Tracey Holzhueter (York): Can You Hear Me Now? How Neutrality Provided Switzerland with a Strong National Identity Within the European Union. Sveinung Legard interviews Robert Ogman, author of Against the Nation: Anti-National Politics in Germany (and more). Dresden, Nazi-free: Moritz Wichmann on the new politics of German civil disobedience. Sazana Capriqi on how gender divisions, deeply rooted in myth and in society, have spelled more violence and suffering for the Balkans than any concrete benefit. Europeans exhibit unity only in the face of a dire threat: Tony Barber reviews Europe: The Struggle for Supremacy, 1453 to the Present by Brendan Simms (and more). Jennifer Thomson reviews Morality Politics in Western Europe: Parties, Agendas and Policy Choices. Governments now answer to business, not voters; mainstream parties grow ever harder to distinguish — is democracy dead?
Heather Gerken (Yale): Exit, Voice, and Disloyalty. From The Nation, a special issue on the Gilded City: Bloomberg's New York. Bruce Bartlett on the trouble with dynamic scoring. If people could immigrate anywhere, would poverty be eliminated? Some economists are pushing for "open borders". Scott McLemee reviews Mad Men, Mad World: Sex, Politics, Style and the 1960s. John Danaher on revisiting Thomas Nagel on the absurdity of life (and part 2). Elizabeth Drew on Obama and the myth of arm-twisting. Samuel George on the message from Latin America: Austerity, then growth. Reinhart and Rogoff aren’t the problem — the Republican Party is. Eulogy for the blog: As The New York Times moves to eliminate theirs, we should remember its golden age. The atheist who strangled me: In which Sam Harris teaches me Brazilian jiu-jitsu and explains why violence is like rebirth.
Perry Mehrling (Columbia), Zoltan Pozsar (U.S. Treasury), James Sweeney (Credit Suisse), and Daniel H. Neilson (INET): Bagehot was a Shadow Banker: Shadow Banking, Central Banking, and the Future of Global Finance. From Rolling Stone, Matt Taibbi on the Biggest Price-Fixing Scandal Ever: The second huge financial scandal of the year reveals the real international conspiracy — there's no price the big banks can't fix. John Keane on a short history of banks and democracy. Regulatory Rockstar: Elizabeth Warren is using her Senate seat to grill those who let the big banks off the hook. Matthew Yglesias reviews The Bankers’ New Clothes by Anat Admati and Martin Hellwig. Neil Irwin on 10 shocking things you probably didn’t know about central banking. Has financialization gone too far? Robert Solow on how to save American finance from itself.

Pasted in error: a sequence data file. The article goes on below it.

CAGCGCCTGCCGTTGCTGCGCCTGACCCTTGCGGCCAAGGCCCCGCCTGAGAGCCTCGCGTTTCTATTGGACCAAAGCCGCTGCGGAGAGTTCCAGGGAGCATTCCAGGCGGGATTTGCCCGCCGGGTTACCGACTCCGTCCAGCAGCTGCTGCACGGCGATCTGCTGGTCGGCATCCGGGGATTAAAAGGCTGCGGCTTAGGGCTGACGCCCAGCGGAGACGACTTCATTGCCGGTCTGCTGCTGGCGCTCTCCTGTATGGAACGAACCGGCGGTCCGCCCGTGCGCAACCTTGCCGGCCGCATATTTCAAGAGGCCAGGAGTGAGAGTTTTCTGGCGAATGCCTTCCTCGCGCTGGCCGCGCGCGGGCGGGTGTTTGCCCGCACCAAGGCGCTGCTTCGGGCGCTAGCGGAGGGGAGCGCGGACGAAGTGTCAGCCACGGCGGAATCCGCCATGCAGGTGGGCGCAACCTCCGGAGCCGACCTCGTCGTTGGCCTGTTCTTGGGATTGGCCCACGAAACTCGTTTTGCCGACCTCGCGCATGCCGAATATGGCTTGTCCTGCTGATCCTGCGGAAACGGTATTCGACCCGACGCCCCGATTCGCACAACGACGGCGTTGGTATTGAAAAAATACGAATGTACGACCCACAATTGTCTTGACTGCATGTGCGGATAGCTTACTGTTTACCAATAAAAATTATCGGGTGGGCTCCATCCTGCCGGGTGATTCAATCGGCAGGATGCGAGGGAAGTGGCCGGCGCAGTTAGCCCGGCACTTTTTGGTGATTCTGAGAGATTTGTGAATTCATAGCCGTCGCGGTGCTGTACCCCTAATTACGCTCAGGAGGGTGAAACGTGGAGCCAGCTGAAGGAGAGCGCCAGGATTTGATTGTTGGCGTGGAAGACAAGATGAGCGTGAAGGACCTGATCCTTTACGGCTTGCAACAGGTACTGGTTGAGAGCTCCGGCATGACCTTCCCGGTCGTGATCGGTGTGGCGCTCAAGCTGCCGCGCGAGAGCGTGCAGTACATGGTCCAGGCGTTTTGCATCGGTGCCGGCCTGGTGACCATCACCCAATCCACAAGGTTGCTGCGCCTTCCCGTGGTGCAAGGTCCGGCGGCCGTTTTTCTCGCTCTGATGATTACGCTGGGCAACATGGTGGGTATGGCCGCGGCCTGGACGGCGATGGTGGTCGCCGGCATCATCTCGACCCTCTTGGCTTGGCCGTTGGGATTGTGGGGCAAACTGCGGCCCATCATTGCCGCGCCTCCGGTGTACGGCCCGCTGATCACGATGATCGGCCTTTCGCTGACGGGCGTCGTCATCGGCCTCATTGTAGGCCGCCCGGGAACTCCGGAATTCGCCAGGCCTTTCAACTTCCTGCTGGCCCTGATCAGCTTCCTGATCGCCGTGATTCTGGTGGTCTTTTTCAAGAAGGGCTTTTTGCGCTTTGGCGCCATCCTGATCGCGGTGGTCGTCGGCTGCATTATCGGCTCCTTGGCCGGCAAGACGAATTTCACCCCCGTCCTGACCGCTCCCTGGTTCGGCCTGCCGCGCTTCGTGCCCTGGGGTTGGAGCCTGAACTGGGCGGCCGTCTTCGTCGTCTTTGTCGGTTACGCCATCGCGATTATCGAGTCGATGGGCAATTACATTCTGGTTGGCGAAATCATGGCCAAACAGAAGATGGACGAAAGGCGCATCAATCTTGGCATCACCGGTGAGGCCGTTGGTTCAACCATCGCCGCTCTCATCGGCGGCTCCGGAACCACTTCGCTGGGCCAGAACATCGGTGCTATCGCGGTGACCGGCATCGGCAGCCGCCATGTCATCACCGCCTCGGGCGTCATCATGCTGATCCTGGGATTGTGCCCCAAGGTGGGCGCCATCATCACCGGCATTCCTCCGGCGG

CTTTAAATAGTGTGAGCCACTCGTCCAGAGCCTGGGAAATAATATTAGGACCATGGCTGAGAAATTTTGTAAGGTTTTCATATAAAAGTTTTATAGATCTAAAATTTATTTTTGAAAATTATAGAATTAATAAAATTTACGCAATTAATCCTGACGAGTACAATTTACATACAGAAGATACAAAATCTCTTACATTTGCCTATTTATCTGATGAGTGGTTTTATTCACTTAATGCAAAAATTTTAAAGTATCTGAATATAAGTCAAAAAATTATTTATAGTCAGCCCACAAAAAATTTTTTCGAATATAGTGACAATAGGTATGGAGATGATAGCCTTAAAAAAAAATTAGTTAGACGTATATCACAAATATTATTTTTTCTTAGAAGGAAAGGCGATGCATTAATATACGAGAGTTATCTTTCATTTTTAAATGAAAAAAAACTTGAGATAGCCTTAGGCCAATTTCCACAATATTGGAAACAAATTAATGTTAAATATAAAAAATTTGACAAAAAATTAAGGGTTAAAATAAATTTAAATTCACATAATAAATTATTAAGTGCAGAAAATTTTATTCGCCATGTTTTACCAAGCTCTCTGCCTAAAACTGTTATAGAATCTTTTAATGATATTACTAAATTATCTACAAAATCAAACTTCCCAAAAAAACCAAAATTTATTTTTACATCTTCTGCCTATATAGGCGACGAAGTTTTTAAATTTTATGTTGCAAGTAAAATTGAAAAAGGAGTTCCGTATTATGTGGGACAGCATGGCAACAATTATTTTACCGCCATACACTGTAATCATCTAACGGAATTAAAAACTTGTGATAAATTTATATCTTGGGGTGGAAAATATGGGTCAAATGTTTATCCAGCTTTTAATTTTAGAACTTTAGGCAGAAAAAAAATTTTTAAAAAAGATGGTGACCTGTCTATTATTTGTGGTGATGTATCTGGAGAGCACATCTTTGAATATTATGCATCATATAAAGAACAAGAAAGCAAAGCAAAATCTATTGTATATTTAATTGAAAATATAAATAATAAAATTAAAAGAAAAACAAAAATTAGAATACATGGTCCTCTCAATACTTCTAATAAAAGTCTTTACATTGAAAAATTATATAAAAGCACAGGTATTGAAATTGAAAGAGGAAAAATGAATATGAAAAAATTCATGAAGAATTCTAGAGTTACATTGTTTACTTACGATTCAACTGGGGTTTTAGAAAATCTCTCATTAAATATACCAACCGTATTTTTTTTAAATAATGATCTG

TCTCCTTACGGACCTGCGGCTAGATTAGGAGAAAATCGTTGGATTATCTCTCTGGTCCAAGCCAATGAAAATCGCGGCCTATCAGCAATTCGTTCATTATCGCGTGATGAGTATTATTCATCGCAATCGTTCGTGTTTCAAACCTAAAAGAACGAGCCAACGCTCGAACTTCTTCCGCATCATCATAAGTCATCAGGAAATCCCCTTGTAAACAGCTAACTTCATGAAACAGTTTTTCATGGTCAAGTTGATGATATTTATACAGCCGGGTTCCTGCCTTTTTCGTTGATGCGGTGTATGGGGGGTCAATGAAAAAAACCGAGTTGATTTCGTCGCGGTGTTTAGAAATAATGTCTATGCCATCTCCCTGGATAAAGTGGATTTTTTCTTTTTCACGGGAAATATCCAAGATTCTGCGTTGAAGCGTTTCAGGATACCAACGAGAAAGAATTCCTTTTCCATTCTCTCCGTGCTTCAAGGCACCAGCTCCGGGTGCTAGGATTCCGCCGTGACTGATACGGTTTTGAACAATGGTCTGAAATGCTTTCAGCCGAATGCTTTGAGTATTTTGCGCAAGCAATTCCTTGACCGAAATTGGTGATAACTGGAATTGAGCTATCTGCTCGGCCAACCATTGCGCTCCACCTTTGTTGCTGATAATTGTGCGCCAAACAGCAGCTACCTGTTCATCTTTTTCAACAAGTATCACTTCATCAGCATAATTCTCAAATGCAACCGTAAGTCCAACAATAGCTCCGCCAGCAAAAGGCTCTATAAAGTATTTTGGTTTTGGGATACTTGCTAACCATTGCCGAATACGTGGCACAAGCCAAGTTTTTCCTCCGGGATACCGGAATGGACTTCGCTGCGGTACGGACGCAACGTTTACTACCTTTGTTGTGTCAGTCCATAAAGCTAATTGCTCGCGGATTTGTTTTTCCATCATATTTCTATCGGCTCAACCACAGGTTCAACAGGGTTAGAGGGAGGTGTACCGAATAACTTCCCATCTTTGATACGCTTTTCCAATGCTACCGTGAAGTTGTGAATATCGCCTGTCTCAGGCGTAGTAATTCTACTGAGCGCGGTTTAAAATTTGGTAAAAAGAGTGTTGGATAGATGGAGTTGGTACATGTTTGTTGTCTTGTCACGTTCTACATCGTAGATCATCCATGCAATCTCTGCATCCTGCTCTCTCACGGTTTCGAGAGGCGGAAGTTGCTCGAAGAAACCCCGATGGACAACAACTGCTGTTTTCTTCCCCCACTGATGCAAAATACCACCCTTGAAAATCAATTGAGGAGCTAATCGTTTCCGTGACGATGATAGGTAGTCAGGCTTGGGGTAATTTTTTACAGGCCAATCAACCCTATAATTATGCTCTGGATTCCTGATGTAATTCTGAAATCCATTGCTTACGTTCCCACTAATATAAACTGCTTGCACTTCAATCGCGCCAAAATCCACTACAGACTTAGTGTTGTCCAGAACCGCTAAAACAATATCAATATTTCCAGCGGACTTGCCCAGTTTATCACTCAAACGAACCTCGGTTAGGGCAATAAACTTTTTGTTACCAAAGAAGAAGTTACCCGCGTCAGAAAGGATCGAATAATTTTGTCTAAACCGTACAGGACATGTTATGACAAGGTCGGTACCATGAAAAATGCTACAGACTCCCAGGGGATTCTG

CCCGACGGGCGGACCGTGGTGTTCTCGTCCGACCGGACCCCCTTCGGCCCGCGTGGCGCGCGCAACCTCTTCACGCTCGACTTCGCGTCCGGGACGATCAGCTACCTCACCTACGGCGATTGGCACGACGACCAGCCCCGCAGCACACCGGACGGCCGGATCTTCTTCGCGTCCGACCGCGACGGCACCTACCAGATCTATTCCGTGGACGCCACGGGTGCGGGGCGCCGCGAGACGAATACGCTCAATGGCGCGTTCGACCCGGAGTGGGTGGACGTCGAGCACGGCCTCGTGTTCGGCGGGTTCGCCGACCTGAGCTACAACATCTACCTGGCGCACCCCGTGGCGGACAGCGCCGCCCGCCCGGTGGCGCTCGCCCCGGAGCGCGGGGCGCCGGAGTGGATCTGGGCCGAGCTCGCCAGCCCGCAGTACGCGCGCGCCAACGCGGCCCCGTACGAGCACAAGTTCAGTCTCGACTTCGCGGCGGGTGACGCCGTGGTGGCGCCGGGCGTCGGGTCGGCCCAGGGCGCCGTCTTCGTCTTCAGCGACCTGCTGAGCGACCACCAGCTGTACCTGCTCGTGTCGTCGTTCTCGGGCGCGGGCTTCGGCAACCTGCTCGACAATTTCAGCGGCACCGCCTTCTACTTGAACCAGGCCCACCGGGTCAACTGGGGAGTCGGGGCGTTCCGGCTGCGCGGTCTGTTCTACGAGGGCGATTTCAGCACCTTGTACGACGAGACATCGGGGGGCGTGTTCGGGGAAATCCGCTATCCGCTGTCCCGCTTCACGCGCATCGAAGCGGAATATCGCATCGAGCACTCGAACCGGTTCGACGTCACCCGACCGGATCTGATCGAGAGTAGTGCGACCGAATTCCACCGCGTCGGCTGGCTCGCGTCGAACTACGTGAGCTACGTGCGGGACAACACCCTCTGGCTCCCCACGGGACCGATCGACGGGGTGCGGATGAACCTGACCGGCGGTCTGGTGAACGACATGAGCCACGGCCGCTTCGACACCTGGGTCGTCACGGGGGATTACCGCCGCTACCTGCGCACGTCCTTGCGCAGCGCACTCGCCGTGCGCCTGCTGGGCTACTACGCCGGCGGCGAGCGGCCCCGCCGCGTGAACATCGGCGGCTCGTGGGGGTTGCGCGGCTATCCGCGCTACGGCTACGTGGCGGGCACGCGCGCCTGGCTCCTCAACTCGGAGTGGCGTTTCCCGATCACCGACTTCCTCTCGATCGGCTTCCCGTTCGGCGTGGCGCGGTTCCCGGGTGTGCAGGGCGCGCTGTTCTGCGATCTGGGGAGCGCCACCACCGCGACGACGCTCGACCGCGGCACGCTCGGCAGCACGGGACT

Makoto Usami (Tokyo Tech): Global Justice: From Responsibility to Rights. James Fallows talks with space entrepreneur Eric Anderson about the next wave of space exploration. The disaster network: Twelve years after the September 11, 2001 terrorist attacks, news and comfort travels faster. Why was Paul Krugman so wrong? Everyone's favorite Nobel-winning Keynesian is no longer gravely deluded on the global economy — how much can we trust him now? The economic argument is over — Paul Krugman has won. Marty Klein on George W. Bush, the man who tried to ruin sex. We all know scrotal testicles evolved to keep sperm cooler than the rest of the body, but evolutionary psychology’s activation hypothesis explains so much more. “Patriotism is when you make sacrifices that benefit me. Socialism is when I make sacrifices that benefit you”.
Martha Albertson Fineman (Emory): Feminism, Masculinities, and Multiple Identities. Jamie R. Abrams (Louisville): Enforcing Masculinities at the Borders. Why is the social shaping of masculinity not an urgent policy issue? Cynthia Cockburn and Ann Oakley on the cost of masculine crime. Andrea Castillo on the problems with “patriarchy”: How does a system that was supposedly created for the domination of men fail so miserably to save such a large number of its prized specimens from such dreadful outcomes? Jaclyn Friedman on Toxic Masculinity: If we want to end the pandemic of rape, it’s going to require an entire global movement of men willing to do the hard work of interrogating the ideas they were raised with. Why are terrorists so often men? Tamerlan Tsarnaev was performing a kind of masculinity through public destruction. America's military-masculinity complex is generating violence on a mass scale — at home.